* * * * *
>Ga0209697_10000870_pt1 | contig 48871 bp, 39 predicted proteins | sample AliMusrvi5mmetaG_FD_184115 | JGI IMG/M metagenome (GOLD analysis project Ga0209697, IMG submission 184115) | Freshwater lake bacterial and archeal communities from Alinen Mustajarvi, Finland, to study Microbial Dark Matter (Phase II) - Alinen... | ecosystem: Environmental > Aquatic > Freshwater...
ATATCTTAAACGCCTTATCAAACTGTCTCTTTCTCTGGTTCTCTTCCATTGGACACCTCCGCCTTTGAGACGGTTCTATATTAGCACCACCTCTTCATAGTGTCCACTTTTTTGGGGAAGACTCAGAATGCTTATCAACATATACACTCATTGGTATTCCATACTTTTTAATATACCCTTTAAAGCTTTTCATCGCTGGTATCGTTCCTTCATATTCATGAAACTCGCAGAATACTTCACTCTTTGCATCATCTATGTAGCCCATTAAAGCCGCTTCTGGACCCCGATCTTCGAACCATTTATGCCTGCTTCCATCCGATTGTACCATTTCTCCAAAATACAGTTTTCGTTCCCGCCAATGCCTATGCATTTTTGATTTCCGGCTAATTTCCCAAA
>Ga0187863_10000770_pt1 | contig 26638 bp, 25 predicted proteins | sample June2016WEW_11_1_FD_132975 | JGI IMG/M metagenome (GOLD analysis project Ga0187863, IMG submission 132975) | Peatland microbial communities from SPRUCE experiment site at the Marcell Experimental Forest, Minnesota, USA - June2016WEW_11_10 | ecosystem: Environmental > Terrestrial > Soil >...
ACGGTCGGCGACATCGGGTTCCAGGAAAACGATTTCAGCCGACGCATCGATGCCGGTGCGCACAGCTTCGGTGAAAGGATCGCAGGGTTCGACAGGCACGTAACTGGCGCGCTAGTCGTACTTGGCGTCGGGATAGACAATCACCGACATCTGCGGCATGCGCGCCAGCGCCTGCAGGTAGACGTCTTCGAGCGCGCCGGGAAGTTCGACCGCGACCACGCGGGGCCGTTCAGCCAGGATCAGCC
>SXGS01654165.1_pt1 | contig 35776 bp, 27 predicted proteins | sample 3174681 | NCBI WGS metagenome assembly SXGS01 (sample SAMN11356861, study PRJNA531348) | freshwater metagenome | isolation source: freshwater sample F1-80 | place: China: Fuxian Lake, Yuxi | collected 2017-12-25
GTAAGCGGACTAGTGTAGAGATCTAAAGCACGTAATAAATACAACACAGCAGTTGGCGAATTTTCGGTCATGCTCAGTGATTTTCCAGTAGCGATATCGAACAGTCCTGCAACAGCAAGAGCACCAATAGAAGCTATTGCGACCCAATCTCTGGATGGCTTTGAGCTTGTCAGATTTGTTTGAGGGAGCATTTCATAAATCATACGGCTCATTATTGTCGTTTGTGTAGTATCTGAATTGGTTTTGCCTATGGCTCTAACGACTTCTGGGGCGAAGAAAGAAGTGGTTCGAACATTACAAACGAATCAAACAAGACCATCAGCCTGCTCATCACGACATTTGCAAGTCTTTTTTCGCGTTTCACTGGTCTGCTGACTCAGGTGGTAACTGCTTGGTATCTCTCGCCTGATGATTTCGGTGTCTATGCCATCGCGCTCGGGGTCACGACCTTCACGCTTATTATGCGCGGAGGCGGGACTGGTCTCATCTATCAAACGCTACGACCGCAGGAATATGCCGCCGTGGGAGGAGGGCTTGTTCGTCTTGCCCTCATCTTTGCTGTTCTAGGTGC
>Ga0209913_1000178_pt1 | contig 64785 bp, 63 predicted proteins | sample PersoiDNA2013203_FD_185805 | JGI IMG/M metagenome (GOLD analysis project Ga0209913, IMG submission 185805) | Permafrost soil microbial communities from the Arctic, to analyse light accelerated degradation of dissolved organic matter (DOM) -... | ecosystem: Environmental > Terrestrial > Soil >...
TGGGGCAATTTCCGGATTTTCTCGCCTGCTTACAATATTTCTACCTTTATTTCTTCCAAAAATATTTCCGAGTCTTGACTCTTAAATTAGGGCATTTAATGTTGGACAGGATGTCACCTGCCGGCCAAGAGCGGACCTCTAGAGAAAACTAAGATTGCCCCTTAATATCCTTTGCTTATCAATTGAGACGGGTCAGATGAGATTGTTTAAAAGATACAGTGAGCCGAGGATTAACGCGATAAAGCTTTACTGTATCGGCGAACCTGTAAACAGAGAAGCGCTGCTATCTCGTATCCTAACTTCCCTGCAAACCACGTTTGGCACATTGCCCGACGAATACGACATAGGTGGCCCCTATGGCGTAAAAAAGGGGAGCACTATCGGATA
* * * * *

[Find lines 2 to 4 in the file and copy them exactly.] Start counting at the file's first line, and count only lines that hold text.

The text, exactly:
ATATCTTAAACGCCTTATCAAACTGTCTCTTTCTCTGGTTCTCTTCCATTGGACACCTCCGCCTTTGAGACGGTTCTATATTAGCACCACCTCTTCATAGTGTCCACTTTTTTGGGGAAGACTCAGAATGCTTATCAACATATACACTCATTGGTATTCCATACTTTTTAATATACCCTTTAAAGCTTTTCATCGCTGGTATCGTTCCTTCATATTCATGAAACTCGCAGAATACTTCACTCTTTGCATCATCTATGTAGCCCATTAAAGCCGCTTCTGGACCCCGATCTTCGAACCATTTATGCCTGCTTCCATCCGATTGTACCATTTCTCCAAAATACAGTTTTCGTTCCCGCCAATGCCTATGCATTTTTGATTTCCGGCTAATTTCCCAAA
>Ga0187863_10000770_pt1 | contig 26638 bp, 25 predicted proteins | sample June2016WEW_11_1_FD_132975 | JGI IMG/M metagenome (GOLD analysis project Ga0187863, IMG submission 132975) | Peatland microbial communities from SPRUCE experiment site at the Marcell Experimental Forest, Minnesota, USA - June2016WEW_11_10 | ecosystem: Environmental > Terrestrial > Soil >...
ACGGTCGGCGACATCGGGTTCCAGGAAAACGATTTCAGCCGACGCATCGATGCCGGTGCGCACAGCTTCGGTGAAAGGATCGCAGGGTTCGACAGGCACGTAACTGGCGCGCTAGTCGTACTTGGCGTCGGGATAGACAATCACCGACATCTGCGGCATGCGCGCCAGCGCCTGCAGGTAGACGTCTTCGAGCGCGCCGGGAAGTTCGACCGCGACCACGCGGGGCCGTTCAGCCAGGATCAGCC